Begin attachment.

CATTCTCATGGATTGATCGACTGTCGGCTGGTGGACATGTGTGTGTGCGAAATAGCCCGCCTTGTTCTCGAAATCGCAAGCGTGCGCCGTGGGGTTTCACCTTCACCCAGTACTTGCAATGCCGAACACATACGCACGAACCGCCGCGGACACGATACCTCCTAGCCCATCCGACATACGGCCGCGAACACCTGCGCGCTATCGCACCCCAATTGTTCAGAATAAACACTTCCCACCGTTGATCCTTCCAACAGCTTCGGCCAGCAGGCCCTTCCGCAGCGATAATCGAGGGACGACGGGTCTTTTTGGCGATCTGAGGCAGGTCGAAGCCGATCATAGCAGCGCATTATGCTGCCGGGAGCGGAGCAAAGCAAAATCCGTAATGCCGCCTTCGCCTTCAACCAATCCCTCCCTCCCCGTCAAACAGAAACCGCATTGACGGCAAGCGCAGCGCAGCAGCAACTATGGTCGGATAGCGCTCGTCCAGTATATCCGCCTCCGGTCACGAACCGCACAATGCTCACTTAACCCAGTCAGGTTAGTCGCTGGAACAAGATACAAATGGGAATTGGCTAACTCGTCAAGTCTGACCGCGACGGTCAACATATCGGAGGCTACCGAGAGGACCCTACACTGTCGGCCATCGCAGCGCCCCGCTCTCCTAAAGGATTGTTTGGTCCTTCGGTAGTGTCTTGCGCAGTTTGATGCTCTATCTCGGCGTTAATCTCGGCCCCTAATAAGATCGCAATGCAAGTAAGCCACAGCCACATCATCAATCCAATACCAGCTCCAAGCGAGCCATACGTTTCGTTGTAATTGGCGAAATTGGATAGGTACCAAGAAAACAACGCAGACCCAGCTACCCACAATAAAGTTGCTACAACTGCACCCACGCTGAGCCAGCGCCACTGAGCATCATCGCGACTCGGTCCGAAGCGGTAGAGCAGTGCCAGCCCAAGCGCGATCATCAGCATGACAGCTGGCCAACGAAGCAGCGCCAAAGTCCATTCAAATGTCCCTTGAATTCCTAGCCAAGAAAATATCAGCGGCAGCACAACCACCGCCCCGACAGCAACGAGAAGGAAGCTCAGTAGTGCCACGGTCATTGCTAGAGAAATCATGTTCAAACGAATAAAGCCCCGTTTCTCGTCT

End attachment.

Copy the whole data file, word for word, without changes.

CATTCTCATGGATTGATCGACTGTCGGCTGGTGGACATGTGTGTGTGCGAAATAGCCCGCCTTGTTCTCGAAATCGCAAGCGTGCGCCGTGGGGTTTCACCTTCACCCAGTACTTGCAATGCCGAACACATACGCACGAACCGCCGCGGACACGATACCTCCTAGCCCATCCGACATACGGCCGCGAACACCTGCGCGCTATCGCACCCCAATTGTTCAGAATAAACACTTCCCACCGTTGATCCTTCCAACAGCTTCGGCCAGCAGGCCCTTCCGCAGCGATAATCGAGGGACGACGGGTCTTTTTGGCGATCTGAGGCAGGTCGAAGCCGATCATAGCAGCGCATTATGCTGCCGGGAGCGGAGCAAAGCAAAATCCGTAATGCCGCCTTCGCCTTCAACCAATCCCTCCCTCCCCGTCAAACAGAAACCGCATTGACGGCAAGCGCAGCGCAGCAGCAACTATGGTCGGATAGCGCTCGTCCAGTATATCCGCCTCCGGTCACGAACCGCACAATGCTCACTTAACCCAGTCAGGTTAGTCGCTGGAACAAGATACAAATGGGAATTGGCTAACTCGTCAAGTCTGACCGCGACGGTCAACATATCGGAGGCTACCGAGAGGACCCTACACTGTCGGCCATCGCAGCGCCCCGCTCTCCTAAAGGATTGTTTGGTCCTTCGGTAGTGTCTTGCGCAGTTTGATGCTCTATCTCGGCGTTAATCTCGGCCCCTAATAAGATCGCAATGCAAGTAAGCCACAGCCACATCATCAATCCAATACCAGCTCCAAGCGAGCCATACGTTTCGTTGTAATTGGCGAAATTGGATAGGTACCAAGAAAACAACGCAGACCCAGCTACCCACAATAAAGTTGCTACAACTGCACCCACGCTGAGCCAGCGCCACTGAGCATCATCGCGACTCGGTCCGAAGCGGTAGAGCAGTGCCAGCCCAAGCGCGATCATCAGCATGACAGCTGGCCAACGAAGCAGCGCCAAAGTCCATTCAAATGTCCCTTGAATTCCTAGCCAAGAAAATATCAGCGGCAGCACAACCACCGCCCCGACAGCAACGAGAAGGAAGCTCAGTAGTGCCACGGTCATTGCTAGAGAAATCATGTTCAAACGAATAAAGCCCCGTTTCTCGTCT